What's really more performant? Haskell or OCaml [closed]

0 votes
asked Nov 29, 2010 by datenwolf

I spent the last 18 months getting the grip of functional programming, starting with learning OCaml and for some weeks now Haskell. Now I want to take the next step and implement some actual application: A simple realtime terrain editor. I've written numerous realtime terrain rendering engines, so this is a familiar topic. And the used recursive algorithms and data structures seem very fit for a functional implementation.

With this being a realtime application I'm naturally looking for the best performance I can get. Now some (IMHO quite annoying) proponent of OCaml quite frequently bitches against Haskell being slow compared to OCaml or F#. But according to the The Computer Language Benchmarks Game Haskell oftenly beats OCaml, if only by rather small fractions — there remains the problem, that this benchmark takes only very specific samples.

The right thing to do would be of course implement the program in both languages and compare then, but I simply don't want to do double work.

But maybe other people did comparable applications in OCaml and Haskell and give some figures?

5 Answers

0 votes
answered Nov 1, 2010 by norman-ramsey

With help from two very smart colleagues, I've written a dataflow-optimization library in both Objective Caml and Haskell. The Haskell version is a bit more polymorphic, has more compile-time type checking, and therefore has less run-time checking. The OCaml version uses mutable state to accumulate dataflow facts, which might be faster or slower this week, depending on the phase of the moon. The key fact is that in their intended applications, both libraries are so fast that they are not worth fooling with. That is, in the respective compilers (Quick C-- and GHC), so little time is spent in dataflow optimization that the code is not worth improving.

Benchmarking is hell.

0 votes
answered Nov 18, 2010 by jon-harrop

Interesting question. This whole-planet terrain renderer was one of the last programs I wrote in C++ before I migrated to OCaml. Looking back, that program would have been vastly easier to write in OCaml than C++. Haskell should make it comparably-easy but programs are usually much harder to optimize in Haskell. In theory, Haskell has better support for multicores but, in practice, even experts rarely get decent results using Haskell for parallel programming.

Also, for real-time applications you will also want low pause times from the garbage collector. OCaml has a nice incremental collector that results in few pauses above 30ms but, IIRC, GHC has a stop-the-world collector that incurs arbitrarily-long pauses.

I assume you're using Linux or F# would be a much better choice than either OCaml or Haskell.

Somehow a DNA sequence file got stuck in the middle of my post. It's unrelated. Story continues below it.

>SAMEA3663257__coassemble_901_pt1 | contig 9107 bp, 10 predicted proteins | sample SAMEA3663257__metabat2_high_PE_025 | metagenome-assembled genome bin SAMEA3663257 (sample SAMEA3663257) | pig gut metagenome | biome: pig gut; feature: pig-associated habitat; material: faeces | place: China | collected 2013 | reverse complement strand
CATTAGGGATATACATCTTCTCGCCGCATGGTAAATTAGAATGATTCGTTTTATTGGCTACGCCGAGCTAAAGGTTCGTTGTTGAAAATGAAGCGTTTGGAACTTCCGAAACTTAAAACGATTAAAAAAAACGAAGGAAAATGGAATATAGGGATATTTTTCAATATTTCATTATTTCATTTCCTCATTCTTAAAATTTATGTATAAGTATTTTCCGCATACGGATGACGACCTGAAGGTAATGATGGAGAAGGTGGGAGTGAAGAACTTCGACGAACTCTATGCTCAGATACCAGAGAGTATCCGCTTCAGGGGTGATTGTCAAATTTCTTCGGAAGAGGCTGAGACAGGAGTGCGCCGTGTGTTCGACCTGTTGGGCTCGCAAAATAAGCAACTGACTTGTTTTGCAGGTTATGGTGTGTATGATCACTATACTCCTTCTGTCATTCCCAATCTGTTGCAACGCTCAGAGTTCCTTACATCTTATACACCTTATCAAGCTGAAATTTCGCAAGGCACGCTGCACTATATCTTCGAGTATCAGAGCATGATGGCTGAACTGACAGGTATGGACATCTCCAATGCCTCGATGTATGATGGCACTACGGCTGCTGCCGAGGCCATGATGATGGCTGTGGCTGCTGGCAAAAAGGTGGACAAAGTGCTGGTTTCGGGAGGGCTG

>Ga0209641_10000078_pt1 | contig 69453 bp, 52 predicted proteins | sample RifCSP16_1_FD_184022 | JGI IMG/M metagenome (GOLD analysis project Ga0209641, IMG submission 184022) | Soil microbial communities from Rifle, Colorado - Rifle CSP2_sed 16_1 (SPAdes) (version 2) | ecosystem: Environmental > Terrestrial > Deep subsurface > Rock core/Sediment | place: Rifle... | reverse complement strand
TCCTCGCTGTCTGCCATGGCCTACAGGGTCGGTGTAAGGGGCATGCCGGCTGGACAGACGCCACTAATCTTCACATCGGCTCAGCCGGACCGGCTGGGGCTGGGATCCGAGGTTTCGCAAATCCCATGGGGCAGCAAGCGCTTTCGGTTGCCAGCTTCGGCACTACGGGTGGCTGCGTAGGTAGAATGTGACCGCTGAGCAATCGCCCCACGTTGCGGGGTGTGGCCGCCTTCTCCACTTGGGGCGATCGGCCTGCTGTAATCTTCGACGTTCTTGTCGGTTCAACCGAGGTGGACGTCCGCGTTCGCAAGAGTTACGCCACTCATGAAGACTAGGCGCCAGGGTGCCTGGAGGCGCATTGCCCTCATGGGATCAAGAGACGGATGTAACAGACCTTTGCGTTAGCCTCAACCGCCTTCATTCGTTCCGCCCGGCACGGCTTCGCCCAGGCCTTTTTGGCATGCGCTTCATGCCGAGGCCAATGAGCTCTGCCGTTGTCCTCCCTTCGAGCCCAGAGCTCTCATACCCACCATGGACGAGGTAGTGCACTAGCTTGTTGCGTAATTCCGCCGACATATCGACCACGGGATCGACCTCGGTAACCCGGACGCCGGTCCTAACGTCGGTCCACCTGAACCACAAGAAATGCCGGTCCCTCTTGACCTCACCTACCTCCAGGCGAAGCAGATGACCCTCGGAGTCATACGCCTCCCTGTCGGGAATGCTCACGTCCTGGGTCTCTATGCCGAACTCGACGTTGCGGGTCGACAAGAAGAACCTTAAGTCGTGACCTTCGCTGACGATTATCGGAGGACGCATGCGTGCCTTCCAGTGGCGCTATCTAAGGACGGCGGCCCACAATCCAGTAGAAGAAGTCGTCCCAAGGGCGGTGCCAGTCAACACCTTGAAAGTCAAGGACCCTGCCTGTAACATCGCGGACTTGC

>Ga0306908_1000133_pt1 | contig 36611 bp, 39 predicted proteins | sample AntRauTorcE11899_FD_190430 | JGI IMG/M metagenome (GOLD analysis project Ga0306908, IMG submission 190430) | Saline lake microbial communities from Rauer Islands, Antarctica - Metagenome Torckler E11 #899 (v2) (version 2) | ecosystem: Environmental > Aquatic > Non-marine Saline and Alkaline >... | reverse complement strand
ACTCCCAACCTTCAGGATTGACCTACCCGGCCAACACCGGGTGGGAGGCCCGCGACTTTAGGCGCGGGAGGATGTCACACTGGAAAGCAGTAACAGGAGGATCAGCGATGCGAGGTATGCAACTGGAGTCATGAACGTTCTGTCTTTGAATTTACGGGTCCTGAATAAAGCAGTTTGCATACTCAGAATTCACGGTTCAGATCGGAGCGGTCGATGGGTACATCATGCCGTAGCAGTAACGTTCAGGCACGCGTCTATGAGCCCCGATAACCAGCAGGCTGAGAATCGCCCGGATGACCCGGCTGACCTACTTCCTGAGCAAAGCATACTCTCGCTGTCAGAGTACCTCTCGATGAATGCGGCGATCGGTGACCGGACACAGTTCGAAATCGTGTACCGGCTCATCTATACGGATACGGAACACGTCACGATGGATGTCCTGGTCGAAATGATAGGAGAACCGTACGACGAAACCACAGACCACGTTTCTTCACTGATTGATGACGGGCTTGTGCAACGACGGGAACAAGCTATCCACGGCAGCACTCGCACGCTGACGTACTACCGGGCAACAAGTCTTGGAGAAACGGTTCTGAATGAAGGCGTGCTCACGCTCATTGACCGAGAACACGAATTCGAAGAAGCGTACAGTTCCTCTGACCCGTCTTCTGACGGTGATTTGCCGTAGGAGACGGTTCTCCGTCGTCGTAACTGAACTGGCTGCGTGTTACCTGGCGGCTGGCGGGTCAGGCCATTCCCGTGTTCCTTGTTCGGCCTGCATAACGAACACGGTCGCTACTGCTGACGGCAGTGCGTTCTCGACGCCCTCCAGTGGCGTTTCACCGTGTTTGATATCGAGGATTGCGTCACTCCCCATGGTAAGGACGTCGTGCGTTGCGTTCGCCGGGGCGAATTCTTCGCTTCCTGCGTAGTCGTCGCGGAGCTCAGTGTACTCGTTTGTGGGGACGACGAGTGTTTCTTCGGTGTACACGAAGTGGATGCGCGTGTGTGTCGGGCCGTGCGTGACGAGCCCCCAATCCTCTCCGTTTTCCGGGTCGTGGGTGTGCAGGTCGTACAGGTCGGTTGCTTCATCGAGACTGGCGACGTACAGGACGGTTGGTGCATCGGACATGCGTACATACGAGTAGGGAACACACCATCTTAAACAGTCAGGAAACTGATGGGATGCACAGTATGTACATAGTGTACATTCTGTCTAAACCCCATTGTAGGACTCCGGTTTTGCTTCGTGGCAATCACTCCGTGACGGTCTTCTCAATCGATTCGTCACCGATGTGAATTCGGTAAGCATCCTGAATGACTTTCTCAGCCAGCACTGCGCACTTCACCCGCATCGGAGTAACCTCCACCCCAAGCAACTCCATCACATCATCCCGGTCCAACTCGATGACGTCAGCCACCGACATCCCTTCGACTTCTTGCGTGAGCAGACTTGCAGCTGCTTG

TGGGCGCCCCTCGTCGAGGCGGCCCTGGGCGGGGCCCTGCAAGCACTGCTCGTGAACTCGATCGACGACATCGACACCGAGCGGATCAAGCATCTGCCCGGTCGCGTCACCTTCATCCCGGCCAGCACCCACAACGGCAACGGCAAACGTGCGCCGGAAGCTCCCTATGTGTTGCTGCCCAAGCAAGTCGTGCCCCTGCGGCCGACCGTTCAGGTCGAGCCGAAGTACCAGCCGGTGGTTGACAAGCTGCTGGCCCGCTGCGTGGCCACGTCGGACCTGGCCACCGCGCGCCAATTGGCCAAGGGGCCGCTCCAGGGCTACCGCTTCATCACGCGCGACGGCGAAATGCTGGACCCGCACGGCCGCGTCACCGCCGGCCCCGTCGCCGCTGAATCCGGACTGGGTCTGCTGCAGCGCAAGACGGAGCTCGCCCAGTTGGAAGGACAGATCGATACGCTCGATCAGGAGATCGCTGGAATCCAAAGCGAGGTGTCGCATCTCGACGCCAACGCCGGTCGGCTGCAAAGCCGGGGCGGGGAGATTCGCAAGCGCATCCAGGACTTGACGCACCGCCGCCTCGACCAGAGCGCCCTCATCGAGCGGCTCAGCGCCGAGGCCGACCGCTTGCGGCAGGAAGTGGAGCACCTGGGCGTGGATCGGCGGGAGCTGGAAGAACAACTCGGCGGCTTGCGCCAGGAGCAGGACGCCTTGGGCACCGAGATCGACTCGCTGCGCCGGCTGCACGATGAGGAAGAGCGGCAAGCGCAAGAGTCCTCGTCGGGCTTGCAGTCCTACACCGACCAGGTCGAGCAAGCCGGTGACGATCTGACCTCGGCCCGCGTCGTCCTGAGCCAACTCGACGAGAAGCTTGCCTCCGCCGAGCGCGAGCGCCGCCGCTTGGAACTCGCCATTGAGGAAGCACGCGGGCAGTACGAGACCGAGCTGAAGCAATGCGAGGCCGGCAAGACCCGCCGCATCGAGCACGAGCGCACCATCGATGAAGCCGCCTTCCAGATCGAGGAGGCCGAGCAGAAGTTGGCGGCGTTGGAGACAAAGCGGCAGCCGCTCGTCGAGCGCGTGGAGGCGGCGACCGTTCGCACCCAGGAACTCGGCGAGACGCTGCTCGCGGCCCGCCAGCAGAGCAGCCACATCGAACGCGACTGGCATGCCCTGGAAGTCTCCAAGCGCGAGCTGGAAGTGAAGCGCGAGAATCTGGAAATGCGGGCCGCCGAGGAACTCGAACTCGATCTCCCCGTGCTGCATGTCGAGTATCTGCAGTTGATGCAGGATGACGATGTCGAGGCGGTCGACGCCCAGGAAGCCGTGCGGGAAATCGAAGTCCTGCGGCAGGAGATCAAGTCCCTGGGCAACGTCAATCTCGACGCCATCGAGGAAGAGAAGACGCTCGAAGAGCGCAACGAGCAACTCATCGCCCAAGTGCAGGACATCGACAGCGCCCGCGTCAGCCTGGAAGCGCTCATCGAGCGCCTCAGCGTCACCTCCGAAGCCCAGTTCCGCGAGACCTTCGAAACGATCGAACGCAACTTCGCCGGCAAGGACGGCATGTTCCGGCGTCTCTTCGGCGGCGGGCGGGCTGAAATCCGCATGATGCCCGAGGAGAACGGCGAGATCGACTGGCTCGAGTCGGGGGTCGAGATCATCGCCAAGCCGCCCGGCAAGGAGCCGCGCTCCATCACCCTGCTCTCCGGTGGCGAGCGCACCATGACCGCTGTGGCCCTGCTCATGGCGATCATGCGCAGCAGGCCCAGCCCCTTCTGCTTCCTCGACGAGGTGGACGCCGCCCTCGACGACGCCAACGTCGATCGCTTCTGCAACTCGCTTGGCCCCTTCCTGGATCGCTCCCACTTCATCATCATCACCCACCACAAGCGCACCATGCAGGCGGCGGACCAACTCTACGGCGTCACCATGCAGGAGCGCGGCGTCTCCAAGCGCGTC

EDIT: If you want to study the shootout then make sure you read the source code. You may also find the Haskell wiki pages about it interesting.

0 votes
answered Nov 29, 2010 by chuck

Based on all the data I've seen, they are roughly comparable. The code you write will make a bigger difference than the language itself.

0 votes
answered Nov 29, 2010 by igouy

I've written numerous realtime terrain rendering engines, so this is a familiar topic.

Familiar enough to know where most time will be spent?

If so then maybe you can write code for just that part in different languages and compare.

But according to the The Computer Language Benchmarks Game Haskell often beats OCaml, if only by rather small fractions — there remains the problem, that this benchmark takes only very specific samples.

The benchmarks game reports 4 sets of results - one core and quad core, 32 or 64 bit Ubuntu - and you may find that the OCaml or Haskell benchmark programs perform better or worse depending on the platform.

All a benchmark can do is take very specific samples, and of course you should disregard comparisons on tasks that are unlike where most time will be spent in your application - large integer arithmetic? regex? strings? - and look at the comparisons that are most like what you intend to do.

0 votes
answered Nov 30, 2010 by sclv

By all accounts, both OCaml and Haskell have sufficiently performant compilers and runtimes for almost anything. Picking between them on the basis of pure performance seems silly to me. You've come this far -- moving away from the obviously most low-level and performant languages (C, C++, etc.) in the name of clearer, more succinct, more expressive, higher-level code. So why, when the performance differences involved are much smaller, switch to that criteria now?

I'd go with some broader criteria -- if you want pervasive parallelism, then Haskell's the better choice. If you want genuinely pervasive mutation, then OCaml is better.

If you want only very coarse parallelism at best, and you intend to stick with mostly functional structures, then pick based on something else, like syntax (I think Haskell is much nicer here, but that's subjective) or available libraries (Haskell wins on quantity/availability, but OCaml might edge it out in the graphics department nonetheless).

I don't think you'll go wrong either way

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